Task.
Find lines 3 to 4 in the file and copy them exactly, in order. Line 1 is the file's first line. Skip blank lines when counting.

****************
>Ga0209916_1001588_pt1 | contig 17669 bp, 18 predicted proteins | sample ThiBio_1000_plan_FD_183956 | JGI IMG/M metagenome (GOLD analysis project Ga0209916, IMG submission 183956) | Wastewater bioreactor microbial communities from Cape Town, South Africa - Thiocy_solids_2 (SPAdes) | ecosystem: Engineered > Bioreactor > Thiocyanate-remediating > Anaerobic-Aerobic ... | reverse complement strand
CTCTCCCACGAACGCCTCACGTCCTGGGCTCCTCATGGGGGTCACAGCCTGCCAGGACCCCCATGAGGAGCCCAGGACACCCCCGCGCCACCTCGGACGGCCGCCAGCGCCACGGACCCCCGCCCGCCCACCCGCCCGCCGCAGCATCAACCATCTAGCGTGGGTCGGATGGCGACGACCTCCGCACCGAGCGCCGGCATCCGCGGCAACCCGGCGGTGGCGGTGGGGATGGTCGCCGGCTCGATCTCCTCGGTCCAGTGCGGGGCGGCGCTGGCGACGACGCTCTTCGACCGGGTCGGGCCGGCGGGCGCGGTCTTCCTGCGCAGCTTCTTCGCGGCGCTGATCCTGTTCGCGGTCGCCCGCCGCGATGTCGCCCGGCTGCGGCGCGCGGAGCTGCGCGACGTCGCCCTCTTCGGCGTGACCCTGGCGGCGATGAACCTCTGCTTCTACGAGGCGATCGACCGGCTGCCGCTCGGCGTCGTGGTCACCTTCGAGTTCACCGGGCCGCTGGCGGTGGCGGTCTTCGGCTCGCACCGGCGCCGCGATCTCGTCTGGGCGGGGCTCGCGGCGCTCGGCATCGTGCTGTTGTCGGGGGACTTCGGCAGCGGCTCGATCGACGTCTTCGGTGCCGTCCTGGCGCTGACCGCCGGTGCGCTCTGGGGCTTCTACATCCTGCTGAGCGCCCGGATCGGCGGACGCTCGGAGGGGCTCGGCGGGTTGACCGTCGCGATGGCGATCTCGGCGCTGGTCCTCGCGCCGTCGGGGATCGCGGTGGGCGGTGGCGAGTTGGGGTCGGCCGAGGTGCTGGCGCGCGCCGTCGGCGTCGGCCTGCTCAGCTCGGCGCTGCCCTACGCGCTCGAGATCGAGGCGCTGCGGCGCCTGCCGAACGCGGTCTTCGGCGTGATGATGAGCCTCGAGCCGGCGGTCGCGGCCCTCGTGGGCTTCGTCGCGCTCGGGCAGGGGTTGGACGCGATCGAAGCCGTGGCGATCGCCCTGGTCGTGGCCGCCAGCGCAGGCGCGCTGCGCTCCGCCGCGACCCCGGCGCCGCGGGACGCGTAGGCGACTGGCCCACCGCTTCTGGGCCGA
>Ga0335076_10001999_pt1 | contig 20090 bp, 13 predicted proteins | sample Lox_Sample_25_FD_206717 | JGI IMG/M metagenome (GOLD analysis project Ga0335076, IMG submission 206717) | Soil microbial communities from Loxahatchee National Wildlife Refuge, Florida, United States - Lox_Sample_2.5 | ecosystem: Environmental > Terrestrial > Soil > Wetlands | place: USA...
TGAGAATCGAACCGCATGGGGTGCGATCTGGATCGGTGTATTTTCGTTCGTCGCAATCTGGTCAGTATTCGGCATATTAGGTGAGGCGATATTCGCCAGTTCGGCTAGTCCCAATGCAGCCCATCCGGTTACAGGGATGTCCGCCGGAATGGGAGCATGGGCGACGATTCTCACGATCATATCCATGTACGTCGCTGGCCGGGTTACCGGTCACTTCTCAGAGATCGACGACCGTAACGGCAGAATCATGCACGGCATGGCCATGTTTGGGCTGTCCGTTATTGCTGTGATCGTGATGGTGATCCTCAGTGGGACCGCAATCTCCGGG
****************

>Ga0335076_10001999_pt1 | contig 20090 bp, 13 predicted proteins | sample Lox_Sample_25_FD_206717 | JGI IMG/M metagenome (GOLD analysis project Ga0335076, IMG submission 206717) | Soil microbial communities from Loxahatchee National Wildlife Refuge, Florida, United States - Lox_Sample_2.5 | ecosystem: Environmental > Terrestrial > Soil > Wetlands | place: USA...
TGAGAATCGAACCGCATGGGGTGCGATCTGGATCGGTGTATTTTCGTTCGTCGCAATCTGGTCAGTATTCGGCATATTAGGTGAGGCGATATTCGCCAGTTCGGCTAGTCCCAATGCAGCCCATCCGGTTACAGGGATGTCCGCCGGAATGGGAGCATGGGCGACGATTCTCACGATCATATCCATGTACGTCGCTGGCCGGGTTACCGGTCACTTCTCAGAGATCGACGACCGTAACGGCAGAATCATGCACGGCATGGCCATGTTTGGGCTGTCCGTTATTGCTGTGATCGTGATGGTGATCCTCAGTGGGACCGCAATCTCCGGG